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What do developers look for when they scan a job ad?

Dear Reader,

In my book “Culture of Respect” I have a section on writing job ads that will attract developers. I am in the process of revising that chapter, so I thought I would ask the people who actually read the job ads what they look for. The results weren’t that surprising to me. Having read a lot of job ads though, I am guessing that the results will be surprising to some managers out there.

I’ll let you read the results for yourself.

Until next time,
I <3 |<


When Giants Battle. Google, Twitter, Apple, and encrypting the web. A podcaster’s story

Dear Reader,

This is a story about my fight to change the feed on my little podcast, Voices of the ElePHPant.



Google's attitude towards encryption on the web


Twitter's attitude towards encryption on the web


Apple's attitude towards encryption on the web

As a podcaster, I’m in a quandary. I know that encrypting the web is a good thing. Most of my sites now sport a Let’s Encrypt cert. (See this post for how I automated let’s Encrypt on CentOS) However, several giants of the web have different views on encryption.

  • Google – Encrypt everything.
    That’s good, right? I mean encryption is good and Google will reward encrypted sites with better ranking.
  • Twitter – Encrypt Player-cards and all the assets.
    Ok, Since I’m encrypting everything, encrypting my player cards and all their assets are encrypted. I even wrote a plugin to do thePlayer-cards and part of it makes sure that everything is served over https.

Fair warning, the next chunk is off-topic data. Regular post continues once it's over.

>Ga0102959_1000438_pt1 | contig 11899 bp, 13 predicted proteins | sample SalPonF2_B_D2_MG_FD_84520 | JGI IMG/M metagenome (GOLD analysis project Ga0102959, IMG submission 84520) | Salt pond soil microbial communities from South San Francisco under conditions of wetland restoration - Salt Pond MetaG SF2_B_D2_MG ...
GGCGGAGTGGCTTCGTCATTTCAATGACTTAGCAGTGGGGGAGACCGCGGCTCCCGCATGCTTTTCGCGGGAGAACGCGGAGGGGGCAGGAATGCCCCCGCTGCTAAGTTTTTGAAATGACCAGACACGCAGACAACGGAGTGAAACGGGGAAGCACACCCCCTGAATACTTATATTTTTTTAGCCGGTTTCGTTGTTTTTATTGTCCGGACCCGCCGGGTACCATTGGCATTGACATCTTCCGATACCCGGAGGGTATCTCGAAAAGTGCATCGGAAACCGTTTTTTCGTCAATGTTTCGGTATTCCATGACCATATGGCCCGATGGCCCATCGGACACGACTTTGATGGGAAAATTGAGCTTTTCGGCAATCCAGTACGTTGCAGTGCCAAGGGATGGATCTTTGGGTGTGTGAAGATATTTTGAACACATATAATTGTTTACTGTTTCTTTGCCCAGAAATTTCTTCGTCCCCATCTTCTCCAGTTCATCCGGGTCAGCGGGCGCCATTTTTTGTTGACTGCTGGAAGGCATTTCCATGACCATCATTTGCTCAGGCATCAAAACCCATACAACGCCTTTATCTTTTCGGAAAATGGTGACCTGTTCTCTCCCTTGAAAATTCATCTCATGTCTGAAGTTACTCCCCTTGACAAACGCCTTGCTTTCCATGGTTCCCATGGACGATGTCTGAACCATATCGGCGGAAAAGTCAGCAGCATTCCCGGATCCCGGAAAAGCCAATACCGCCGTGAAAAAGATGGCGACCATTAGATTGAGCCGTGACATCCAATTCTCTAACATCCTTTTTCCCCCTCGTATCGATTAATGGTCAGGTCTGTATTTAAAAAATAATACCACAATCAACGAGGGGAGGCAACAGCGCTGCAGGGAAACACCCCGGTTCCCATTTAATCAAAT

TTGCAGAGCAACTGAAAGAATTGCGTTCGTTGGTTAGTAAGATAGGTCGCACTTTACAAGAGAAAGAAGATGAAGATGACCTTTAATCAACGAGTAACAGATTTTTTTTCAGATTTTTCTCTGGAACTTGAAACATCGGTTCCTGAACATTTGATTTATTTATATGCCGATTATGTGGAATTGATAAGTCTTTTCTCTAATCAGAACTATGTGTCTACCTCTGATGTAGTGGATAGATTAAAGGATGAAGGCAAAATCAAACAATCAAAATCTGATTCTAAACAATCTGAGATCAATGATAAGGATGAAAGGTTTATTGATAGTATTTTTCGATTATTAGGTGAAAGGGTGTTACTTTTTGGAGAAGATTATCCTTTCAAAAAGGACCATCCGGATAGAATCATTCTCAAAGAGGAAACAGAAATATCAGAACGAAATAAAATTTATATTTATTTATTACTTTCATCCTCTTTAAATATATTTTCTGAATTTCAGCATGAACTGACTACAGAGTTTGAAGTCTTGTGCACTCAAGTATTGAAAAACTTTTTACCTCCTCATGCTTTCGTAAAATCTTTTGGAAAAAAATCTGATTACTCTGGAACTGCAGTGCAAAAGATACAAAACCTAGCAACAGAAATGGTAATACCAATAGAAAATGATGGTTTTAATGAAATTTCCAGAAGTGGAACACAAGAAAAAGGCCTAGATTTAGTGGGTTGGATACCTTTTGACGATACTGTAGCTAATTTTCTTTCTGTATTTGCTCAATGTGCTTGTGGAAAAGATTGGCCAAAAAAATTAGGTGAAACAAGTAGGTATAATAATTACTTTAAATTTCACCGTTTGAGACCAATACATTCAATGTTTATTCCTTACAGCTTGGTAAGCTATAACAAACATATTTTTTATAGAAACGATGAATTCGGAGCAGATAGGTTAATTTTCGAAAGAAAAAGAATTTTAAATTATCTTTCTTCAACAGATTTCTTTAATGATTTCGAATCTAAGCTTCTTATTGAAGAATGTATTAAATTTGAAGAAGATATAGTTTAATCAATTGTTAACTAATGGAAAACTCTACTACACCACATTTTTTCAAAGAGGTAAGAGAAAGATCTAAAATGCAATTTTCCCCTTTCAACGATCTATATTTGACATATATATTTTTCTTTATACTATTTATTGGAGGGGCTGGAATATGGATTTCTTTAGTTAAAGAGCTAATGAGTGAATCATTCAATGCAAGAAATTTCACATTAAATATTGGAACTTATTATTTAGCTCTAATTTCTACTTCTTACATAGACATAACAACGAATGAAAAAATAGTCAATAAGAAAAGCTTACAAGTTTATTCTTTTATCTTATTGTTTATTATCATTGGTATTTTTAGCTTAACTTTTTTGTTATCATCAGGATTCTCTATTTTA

• Apple – Don’t encrypt your feed or anything in it.
    Ok, Apple doesn’t come right out and say this, they simply give you a “Can’t read your feed” error if you submit a https URL and you are left to try and figure out why. Turns out that with a little experimentation you will find that not only that your feed can’t be encrypted, nothing in your feed can be encrypted.

Welcome to the modern web.

Trying to play nice

iTunes is still the most popular destination for podcast discovery. So you’ve got to have your feed there. iTunes has a lot of rules though. Early on, we had tools like FeedBurner that would “wash” our feeds and make them iTunes friendly. Feedburner WOULD accept an encrypted URL and spit out unencrypted.

As with all free services on the web, priorities change and services die. FeedBurner hasn’t had an update in many years and if you listen closely, you can hear the rumblings about Google shuttering it soon. That’s fine, long ago, I moved my entire podcast infrastructure to using the Bluberry Powerpress plugin for WordPress and it puts out an iTunes friendly feed by itself. So you would think that it’s just a matter of telling iTunes you have a new feed right? Well, um…no.

The Fix

The problem is that all three of these giants, Google, Twitter, and Apple, have influence over my little podcast.  After hours of searching for a solution, and switching to a paid cert simply because someone suggested that Apple simply didn’t like Lets Encrypt (not true) I finally decided to try an unencrypted feed. I turned off the automatic redirect to https that I had in my Apache configuration file for my podcast site. This almost worked.

I resubmitted the regular HTTP URL.  I could see from tailing my log files that iTunes accepted it and actually read it this time. I was elated for about half a second until Apple came back with an error message telling me that the podcast image couldn’t be encrypted either. <sad trombone />

Making Progress

Ok, I was making progress. This was further than I had gotten in several weeks of research. I jumped to the conclusion that Apple didn’t want to see any https inside the feed. This presented an interesting challenge because of the way that WordPress and thus PowerPress handle feeds.

The feed is generated in feed-podcast.php inside the PowerPress plugin directory. Looking it over, this is just a big while loop that pulls in the necessary information and then echoes out XML, one post at a time. Since it uses WordPress’s native functions to get urls and such, everything says https. I didn’t want to change WordPress because then my entire site would be back to unencrypted. I also didn’t want to check each echo statement for https and remove the s if it was found. This could get messy in a hurry.